House 2008: Michigan Target-Rich Territory for House Dems
by Jonathan Singer, Thu Jan 25, 2007 at 10:30:47 PM EST
Last week I noted that for all of the successes House Democrats achieved on November 7 -- and there were a lot of them -- the Dems also left a lot of seats on the table. Seventy-one of them, in fact, if you include those in which the Republican won with 55 percent or less of the vote and/or the district leans five points or less to the Republican Party, as measured by the Cook Political Report's Partisan Voting Index (PVI). Nearly one-tenth of these districts come from Michigan, a state all-too-overlooked by Democrats in 2006.
No Michigan seat currently held by a Republican has a Democratic lean, though one, CD 9, which seven-term incumbent Republican Joe Knollenberg won with just 51.6 percent of the vote despite outspending his Democratic challenger by more than a 7-to-1 ratio, has a PVI of just R+0. Another, CD 11, which sophomore Rep. Thaddeus McCotter carried with 54.1 percent of the vote while outspending the Democrat in the race by a 6.5-to-1 margin, has a PVI of R+1. District 8, which three-term GOP Rep. Mike Rogers won with just over 55 percent of the vote while outspending his Democratic opponent by a narrower but still overwhelming 2.67-to-1 margin, also stands out with a PVI of R+2.
But the Michigan seat most clearly under the Democrats' gaze this year might be CD 7. Backing up one cycle to the 2004 campaign, the Republican primary went to the somewhat more moderate Joe Schwarz as conservative Republicans, including the son of the retiring incumbent Nick Smith (who Republican leaders attempted to bribe on the House floor with promises to support his literal political heir, but that's a whole other story...), split the field. Once in Congress, Schwarz was almost immediately under conservatives' sites despite proving a fairly reliable vote for his party (he voted with his caucus on party-line votes 84 percent of the time in 2006, for example, according to CQ), and with the backing of the Club for Growth, Tim Walberg was able to unseat Schwarz in the primary.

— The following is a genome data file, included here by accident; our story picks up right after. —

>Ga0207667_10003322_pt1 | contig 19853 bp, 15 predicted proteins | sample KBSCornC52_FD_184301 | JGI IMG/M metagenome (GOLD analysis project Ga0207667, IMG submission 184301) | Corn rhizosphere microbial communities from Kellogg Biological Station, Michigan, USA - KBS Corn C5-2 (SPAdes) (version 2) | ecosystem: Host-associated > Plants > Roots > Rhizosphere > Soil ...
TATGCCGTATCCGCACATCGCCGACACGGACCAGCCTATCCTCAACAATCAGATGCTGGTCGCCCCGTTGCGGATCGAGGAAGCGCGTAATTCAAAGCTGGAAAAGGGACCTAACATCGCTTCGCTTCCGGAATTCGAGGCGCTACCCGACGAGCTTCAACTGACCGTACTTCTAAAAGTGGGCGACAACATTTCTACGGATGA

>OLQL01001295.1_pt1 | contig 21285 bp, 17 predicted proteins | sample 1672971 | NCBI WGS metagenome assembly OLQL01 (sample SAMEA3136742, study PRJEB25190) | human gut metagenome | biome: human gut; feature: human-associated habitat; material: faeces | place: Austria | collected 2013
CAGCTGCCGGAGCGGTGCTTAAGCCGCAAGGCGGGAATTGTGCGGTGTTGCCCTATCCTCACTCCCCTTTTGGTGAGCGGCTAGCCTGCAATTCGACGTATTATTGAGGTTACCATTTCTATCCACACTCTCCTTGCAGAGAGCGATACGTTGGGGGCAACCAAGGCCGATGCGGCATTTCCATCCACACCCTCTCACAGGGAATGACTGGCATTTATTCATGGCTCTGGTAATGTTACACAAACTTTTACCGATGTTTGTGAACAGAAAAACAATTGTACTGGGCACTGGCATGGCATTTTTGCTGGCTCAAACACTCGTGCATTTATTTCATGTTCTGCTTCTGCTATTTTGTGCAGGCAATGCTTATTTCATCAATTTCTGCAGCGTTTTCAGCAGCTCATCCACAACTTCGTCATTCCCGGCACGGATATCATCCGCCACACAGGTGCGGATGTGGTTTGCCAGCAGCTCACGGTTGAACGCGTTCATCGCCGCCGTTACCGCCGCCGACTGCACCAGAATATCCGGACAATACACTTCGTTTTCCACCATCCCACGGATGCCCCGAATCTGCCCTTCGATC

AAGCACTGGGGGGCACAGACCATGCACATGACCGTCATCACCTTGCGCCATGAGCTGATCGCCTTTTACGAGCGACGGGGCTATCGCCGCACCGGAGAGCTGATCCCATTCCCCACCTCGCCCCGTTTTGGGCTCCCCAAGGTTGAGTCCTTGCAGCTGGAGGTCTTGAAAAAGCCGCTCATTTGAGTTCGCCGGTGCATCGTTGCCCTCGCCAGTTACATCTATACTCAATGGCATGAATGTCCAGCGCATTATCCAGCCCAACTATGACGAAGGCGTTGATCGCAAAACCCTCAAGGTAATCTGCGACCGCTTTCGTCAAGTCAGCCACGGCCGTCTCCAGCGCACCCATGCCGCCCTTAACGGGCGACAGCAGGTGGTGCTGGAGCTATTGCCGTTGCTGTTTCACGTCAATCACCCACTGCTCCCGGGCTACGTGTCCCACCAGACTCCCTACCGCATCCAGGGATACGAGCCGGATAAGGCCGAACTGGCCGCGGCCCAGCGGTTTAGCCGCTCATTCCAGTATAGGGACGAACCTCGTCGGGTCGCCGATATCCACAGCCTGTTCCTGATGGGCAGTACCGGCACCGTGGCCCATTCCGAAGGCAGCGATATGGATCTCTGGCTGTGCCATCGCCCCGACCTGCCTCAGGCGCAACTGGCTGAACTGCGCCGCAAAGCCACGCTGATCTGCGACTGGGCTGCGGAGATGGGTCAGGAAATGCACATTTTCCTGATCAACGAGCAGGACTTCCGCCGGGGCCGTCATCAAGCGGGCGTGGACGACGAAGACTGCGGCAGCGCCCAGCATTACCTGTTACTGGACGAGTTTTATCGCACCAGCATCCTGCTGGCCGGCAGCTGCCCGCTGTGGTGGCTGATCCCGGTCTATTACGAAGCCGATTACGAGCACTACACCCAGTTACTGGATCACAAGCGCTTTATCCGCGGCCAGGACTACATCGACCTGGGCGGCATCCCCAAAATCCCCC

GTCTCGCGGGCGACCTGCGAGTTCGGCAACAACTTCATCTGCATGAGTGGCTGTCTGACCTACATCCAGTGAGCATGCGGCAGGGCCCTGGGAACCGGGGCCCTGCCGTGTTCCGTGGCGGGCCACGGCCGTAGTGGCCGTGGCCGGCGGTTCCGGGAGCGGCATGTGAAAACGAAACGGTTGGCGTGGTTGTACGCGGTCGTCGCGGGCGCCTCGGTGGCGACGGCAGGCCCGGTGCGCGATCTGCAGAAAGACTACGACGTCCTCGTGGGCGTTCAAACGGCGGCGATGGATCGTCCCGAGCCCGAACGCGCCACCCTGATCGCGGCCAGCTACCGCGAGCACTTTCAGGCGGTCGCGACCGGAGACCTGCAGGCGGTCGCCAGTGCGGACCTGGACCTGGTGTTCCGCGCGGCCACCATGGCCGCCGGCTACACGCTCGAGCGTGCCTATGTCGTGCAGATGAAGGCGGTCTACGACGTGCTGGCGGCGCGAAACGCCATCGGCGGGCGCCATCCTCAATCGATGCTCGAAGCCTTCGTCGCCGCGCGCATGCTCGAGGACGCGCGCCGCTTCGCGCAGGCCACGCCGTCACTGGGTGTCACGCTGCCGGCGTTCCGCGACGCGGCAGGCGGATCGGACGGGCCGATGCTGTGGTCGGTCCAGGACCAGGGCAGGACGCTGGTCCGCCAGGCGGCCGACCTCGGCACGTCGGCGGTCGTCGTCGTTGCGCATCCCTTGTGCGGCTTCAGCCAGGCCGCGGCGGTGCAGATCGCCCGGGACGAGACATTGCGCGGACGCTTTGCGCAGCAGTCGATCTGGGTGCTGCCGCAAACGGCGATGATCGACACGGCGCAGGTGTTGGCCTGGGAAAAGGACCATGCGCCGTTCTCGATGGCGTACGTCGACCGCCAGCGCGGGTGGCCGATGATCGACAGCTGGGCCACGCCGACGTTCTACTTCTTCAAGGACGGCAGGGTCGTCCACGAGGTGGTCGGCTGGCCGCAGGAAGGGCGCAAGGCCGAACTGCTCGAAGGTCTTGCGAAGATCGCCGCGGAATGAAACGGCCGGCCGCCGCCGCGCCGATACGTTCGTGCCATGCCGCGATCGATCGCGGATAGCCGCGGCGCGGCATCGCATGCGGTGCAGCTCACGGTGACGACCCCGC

Yet Walberg was -- and is -- too conservative for his district, which leans about two percentage points more Republican than the nation as a whole. Despite outspending his Democratic challenger by more than a 20-to-1 margin, Walberg was not even able to secure a majority of his district's vote on November 7, clocking in at just 49.9 percent of the vote.
As a result of these numbers, House Democrats will no doubt take a long, hard look at trying to unseat the freshman Walberg, a task that might be too difficult (at least relative to other races the Democrats will run across the country). And already, at least one candidate may be lining up to challenge Walberg on the Democratic ticket: former Rep. Joe Schwarz, according to The Hotline's Josh Kraushaar. Looking at Schwarz' voting pattern from his single term in Congress, he wouldn't necessarily be a great fit within the Democratic caucus. As mentioned above, five times out of six he voted with Republicans on party-line votes in 2006. In 2005, Schwarz earned a 0 percent score on the Drum Major Institute's middle class report card, yielding him an "F". And though his composite liberal score for that year, according to National Journal, placed him near the middle of the House with a rating of 47.2 (45 on economic issues, 51 on social, and 45 on foreign policy), he ranked more conservative than all but one Democrat, Mississippi's Gene Taylor. So while Schwarz may, on the surface, seem to some to be a great recruit for the Democrats trying to hold and extend their majority in the U.S. House, he might not in fact be the best candidate to be the party's standard-bearer in the district in 2008 (though I wouldn't necessarily rule him out, either).
Put together, the preponderance of competitive congressional seats in Michigan might lead one to wonder why the Democrats extended relatively so little effort in the state in 2006. But getting beyond questioning the decisions of the past cycle, it is clear from both the numbers and the reality on the ground in the state that the Democrats ought to take a long and hard look at Michigan in 2008, perhaps seriously contesting as many as seven districts in the state alone this cycle.